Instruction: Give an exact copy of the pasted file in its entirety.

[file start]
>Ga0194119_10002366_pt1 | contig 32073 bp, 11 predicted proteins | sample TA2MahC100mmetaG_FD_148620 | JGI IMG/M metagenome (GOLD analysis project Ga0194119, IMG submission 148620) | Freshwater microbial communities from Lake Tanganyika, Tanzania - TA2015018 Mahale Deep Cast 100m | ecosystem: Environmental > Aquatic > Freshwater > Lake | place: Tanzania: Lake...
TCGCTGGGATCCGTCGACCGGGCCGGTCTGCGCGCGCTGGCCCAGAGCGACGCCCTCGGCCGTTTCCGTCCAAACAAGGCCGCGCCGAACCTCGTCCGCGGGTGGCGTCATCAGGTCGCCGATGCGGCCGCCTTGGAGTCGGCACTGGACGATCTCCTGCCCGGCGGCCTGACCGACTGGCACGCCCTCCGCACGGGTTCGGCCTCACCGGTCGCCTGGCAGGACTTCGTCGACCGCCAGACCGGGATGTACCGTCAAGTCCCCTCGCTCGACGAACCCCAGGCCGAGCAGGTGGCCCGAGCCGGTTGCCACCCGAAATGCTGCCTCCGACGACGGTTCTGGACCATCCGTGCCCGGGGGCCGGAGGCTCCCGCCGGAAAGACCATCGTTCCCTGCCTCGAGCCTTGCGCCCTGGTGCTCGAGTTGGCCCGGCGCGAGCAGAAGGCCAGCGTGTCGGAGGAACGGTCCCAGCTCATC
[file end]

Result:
>Ga0194119_10002366_pt1 | contig 32073 bp, 11 predicted proteins | sample TA2MahC100mmetaG_FD_148620 | JGI IMG/M metagenome (GOLD analysis project Ga0194119, IMG submission 148620) | Freshwater microbial communities from Lake Tanganyika, Tanzania - TA2015018 Mahale Deep Cast 100m | ecosystem: Environmental > Aquatic > Freshwater > Lake | place: Tanzania: Lake...
TCGCTGGGATCCGTCGACCGGGCCGGTCTGCGCGCGCTGGCCCAGAGCGACGCCCTCGGCCGTTTCCGTCCAAACAAGGCCGCGCCGAACCTCGTCCGCGGGTGGCGTCATCAGGTCGCCGATGCGGCCGCCTTGGAGTCGGCACTGGACGATCTCCTGCCCGGCGGCCTGACCGACTGGCACGCCCTCCGCACGGGTTCGGCCTCACCGGTCGCCTGGCAGGACTTCGTCGACCGCCAGACCGGGATGTACCGTCAAGTCCCCTCGCTCGACGAACCCCAGGCCGAGCAGGTGGCCCGAGCCGGTTGCCACCCGAAATGCTGCCTCCGACGACGGTTCTGGACCATCCGTGCCCGGGGGCCGGAGGCTCCCGCCGGAAAGACCATCGTTCCCTGCCTCGAGCCTTGCGCCCTGGTGCTCGAGTTGGCCCGGCGCGAGCAGAAGGCCAGCGTGTCGGAGGAACGGTCCCAGCTCATC